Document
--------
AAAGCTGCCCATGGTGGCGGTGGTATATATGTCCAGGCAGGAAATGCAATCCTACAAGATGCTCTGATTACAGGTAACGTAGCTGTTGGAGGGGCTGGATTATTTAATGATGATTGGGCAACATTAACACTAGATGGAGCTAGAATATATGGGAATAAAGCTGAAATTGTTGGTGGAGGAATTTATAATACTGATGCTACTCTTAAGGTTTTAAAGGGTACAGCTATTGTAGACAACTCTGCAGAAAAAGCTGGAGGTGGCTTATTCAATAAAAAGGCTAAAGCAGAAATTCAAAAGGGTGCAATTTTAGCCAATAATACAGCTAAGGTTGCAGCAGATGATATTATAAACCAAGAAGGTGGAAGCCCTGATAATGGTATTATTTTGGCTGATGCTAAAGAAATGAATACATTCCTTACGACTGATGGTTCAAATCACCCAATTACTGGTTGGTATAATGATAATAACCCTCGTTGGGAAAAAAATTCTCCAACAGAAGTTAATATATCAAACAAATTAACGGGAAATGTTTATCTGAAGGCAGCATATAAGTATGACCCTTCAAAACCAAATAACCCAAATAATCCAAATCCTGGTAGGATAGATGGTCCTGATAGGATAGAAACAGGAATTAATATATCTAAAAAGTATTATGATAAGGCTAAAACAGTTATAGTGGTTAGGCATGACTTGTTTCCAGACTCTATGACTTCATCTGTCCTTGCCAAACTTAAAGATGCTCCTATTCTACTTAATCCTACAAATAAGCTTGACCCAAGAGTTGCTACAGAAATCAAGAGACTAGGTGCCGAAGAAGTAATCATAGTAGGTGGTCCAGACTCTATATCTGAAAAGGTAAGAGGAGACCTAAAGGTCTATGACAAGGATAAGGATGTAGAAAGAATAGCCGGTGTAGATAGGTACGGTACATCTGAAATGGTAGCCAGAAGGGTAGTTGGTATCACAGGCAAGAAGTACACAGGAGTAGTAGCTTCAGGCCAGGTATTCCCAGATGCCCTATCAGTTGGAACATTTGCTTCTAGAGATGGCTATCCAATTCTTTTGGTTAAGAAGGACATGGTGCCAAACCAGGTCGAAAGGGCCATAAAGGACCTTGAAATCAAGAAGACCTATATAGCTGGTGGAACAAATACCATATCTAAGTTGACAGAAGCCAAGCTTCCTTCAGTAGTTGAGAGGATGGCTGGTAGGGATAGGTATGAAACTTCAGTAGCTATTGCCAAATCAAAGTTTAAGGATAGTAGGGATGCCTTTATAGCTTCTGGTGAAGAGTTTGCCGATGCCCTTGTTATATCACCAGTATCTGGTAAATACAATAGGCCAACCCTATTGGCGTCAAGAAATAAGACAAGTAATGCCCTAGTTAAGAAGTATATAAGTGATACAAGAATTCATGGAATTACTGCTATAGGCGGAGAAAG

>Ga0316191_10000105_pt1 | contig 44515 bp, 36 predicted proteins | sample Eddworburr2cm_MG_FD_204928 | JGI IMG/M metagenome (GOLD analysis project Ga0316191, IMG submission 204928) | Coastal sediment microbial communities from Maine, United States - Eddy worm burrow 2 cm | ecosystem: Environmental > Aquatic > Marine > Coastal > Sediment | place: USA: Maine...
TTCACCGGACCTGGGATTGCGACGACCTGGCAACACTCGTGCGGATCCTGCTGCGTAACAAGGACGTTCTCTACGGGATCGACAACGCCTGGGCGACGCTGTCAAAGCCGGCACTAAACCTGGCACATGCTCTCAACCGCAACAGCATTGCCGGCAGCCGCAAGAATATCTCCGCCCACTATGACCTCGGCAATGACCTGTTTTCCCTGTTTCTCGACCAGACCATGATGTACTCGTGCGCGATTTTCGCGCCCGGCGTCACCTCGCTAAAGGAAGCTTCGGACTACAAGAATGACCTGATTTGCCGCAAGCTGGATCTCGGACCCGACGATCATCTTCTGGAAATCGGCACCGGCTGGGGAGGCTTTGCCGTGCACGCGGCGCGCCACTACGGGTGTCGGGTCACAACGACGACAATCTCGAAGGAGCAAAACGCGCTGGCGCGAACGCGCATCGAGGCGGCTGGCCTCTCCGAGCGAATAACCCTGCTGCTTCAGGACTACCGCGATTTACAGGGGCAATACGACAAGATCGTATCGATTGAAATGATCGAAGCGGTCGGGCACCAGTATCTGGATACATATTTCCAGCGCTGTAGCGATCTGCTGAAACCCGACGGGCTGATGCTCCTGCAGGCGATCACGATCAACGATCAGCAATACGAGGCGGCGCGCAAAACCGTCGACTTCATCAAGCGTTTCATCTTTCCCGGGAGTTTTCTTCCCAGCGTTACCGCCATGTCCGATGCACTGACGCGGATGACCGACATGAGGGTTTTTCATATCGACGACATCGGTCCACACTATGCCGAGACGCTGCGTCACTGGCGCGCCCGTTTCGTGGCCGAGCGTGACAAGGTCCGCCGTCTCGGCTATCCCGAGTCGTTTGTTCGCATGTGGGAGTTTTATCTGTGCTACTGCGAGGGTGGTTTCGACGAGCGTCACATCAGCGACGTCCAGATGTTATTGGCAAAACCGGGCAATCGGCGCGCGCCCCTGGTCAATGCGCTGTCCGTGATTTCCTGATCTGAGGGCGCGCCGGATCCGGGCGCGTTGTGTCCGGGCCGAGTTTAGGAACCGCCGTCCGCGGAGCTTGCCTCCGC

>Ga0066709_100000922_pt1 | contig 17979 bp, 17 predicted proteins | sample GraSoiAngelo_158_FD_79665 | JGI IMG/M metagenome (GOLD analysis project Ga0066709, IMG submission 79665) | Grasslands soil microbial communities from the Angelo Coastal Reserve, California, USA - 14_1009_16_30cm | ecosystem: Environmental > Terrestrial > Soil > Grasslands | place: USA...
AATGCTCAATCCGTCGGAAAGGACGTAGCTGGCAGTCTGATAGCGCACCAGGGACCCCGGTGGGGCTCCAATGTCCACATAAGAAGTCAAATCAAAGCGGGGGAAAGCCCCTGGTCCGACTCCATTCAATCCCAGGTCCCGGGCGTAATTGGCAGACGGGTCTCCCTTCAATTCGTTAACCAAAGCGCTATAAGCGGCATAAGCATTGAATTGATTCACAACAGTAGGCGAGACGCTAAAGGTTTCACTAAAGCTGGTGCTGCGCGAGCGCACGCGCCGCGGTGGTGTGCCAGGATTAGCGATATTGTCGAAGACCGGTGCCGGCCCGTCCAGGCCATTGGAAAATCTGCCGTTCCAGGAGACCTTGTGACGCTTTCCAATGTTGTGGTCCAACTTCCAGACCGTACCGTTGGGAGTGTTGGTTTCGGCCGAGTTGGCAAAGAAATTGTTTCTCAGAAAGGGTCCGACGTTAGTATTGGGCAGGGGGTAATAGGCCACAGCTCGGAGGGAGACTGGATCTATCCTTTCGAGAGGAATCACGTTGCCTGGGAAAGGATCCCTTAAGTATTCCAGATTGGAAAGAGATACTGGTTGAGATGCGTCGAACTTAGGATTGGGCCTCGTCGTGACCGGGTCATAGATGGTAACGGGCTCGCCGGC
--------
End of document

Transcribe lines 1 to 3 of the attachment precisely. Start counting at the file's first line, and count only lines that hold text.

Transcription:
AAAGCTGCCCATGGTGGCGGTGGTATATATGTCCAGGCAGGAAATGCAATCCTACAAGATGCTCTGATTACAGGTAACGTAGCTGTTGGAGGGGCTGGATTATTTAATGATGATTGGGCAACATTAACACTAGATGGAGCTAGAATATATGGGAATAAAGCTGAAATTGTTGGTGGAGGAATTTATAATACTGATGCTACTCTTAAGGTTTTAAAGGGTACAGCTATTGTAGACAACTCTGCAGAAAAAGCTGGAGGTGGCTTATTCAATAAAAAGGCTAAAGCAGAAATTCAAAAGGGTGCAATTTTAGCCAATAATACAGCTAAGGTTGCAGCAGATGATATTATAAACCAAGAAGGTGGAAGCCCTGATAATGGTATTATTTTGGCTGATGCTAAAGAAATGAATACATTCCTTACGACTGATGGTTCAAATCACCCAATTACTGGTTGGTATAATGATAATAACCCTCGTTGGGAAAAAAATTCTCCAACAGAAGTTAATATATCAAACAAATTAACGGGAAATGTTTATCTGAAGGCAGCATATAAGTATGACCCTTCAAAACCAAATAACCCAAATAATCCAAATCCTGGTAGGATAGATGGTCCTGATAGGATAGAAACAGGAATTAATATATCTAAAAAGTATTATGATAAGGCTAAAACAGTTATAGTGGTTAGGCATGACTTGTTTCCAGACTCTATGACTTCATCTGTCCTTGCCAAACTTAAAGATGCTCCTATTCTACTTAATCCTACAAATAAGCTTGACCCAAGAGTTGCTACAGAAATCAAGAGACTAGGTGCCGAAGAAGTAATCATAGTAGGTGGTCCAGACTCTATATCTGAAAAGGTAAGAGGAGACCTAAAGGTCTATGACAAGGATAAGGATGTAGAAAGAATAGCCGGTGTAGATAGGTACGGTACATCTGAAATGGTAGCCAGAAGGGTAGTTGGTATCACAGGCAAGAAGTACACAGGAGTAGTAGCTTCAGGCCAGGTATTCCCAGATGCCCTATCAGTTGGAACATTTGCTTCTAGAGATGGCTATCCAATTCTTTTGGTTAAGAAGGACATGGTGCCAAACCAGGTCGAAAGGGCCATAAAGGACCTTGAAATCAAGAAGACCTATATAGCTGGTGGAACAAATACCATATCTAAGTTGACAGAAGCCAAGCTTCCTTCAGTAGTTGAGAGGATGGCTGGTAGGGATAGGTATGAAACTTCAGTAGCTATTGCCAAATCAAAGTTTAAGGATAGTAGGGATGCCTTTATAGCTTCTGGTGAAGAGTTTGCCGATGCCCTTGTTATATCACCAGTATCTGGTAAATACAATAGGCCAACCCTATTGGCGTCAAGAAATAAGACAAGTAATGCCCTAGTTAAGAAGTATATAAGTGATACAAGAATTCATGGAATTACTGCTATAGGCGGAGAAAG

>Ga0316191_10000105_pt1 | contig 44515 bp, 36 predicted proteins | sample Eddworburr2cm_MG_FD_204928 | JGI IMG/M metagenome (GOLD analysis project Ga0316191, IMG submission 204928) | Coastal sediment microbial communities from Maine, United States - Eddy worm burrow 2 cm | ecosystem: Environmental > Aquatic > Marine > Coastal > Sediment | place: USA: Maine...
TTCACCGGACCTGGGATTGCGACGACCTGGCAACACTCGTGCGGATCCTGCTGCGTAACAAGGACGTTCTCTACGGGATCGACAACGCCTGGGCGACGCTGTCAAAGCCGGCACTAAACCTGGCACATGCTCTCAACCGCAACAGCATTGCCGGCAGCCGCAAGAATATCTCCGCCCACTATGACCTCGGCAATGACCTGTTTTCCCTGTTTCTCGACCAGACCATGATGTACTCGTGCGCGATTTTCGCGCCCGGCGTCACCTCGCTAAAGGAAGCTTCGGACTACAAGAATGACCTGATTTGCCGCAAGCTGGATCTCGGACCCGACGATCATCTTCTGGAAATCGGCACCGGCTGGGGAGGCTTTGCCGTGCACGCGGCGCGCCACTACGGGTGTCGGGTCACAACGACGACAATCTCGAAGGAGCAAAACGCGCTGGCGCGAACGCGCATCGAGGCGGCTGGCCTCTCCGAGCGAATAACCCTGCTGCTTCAGGACTACCGCGATTTACAGGGGCAATACGACAAGATCGTATCGATTGAAATGATCGAAGCGGTCGGGCACCAGTATCTGGATACATATTTCCAGCGCTGTAGCGATCTGCTGAAACCCGACGGGCTGATGCTCCTGCAGGCGATCACGATCAACGATCAGCAATACGAGGCGGCGCGCAAAACCGTCGACTTCATCAAGCGTTTCATCTTTCCCGGGAGTTTTCTTCCCAGCGTTACCGCCATGTCCGATGCACTGACGCGGATGACCGACATGAGGGTTTTTCATATCGACGACATCGGTCCACACTATGCCGAGACGCTGCGTCACTGGCGCGCCCGTTTCGTGGCCGAGCGTGACAAGGTCCGCCGTCTCGGCTATCCCGAGTCGTTTGTTCGCATGTGGGAGTTTTATCTGTGCTACTGCGAGGGTGGTTTCGACGAGCGTCACATCAGCGACGTCCAGATGTTATTGGCAAAACCGGGCAATCGGCGCGCGCCCCTGGTCAATGCGCTGTCCGTGATTTCCTGATCTGAGGGCGCGCCGGATCCGGGCGCGTTGTGTCCGGGCCGAGTTTAGGAACCGCCGTCCGCGGAGCTTGCCTCCGC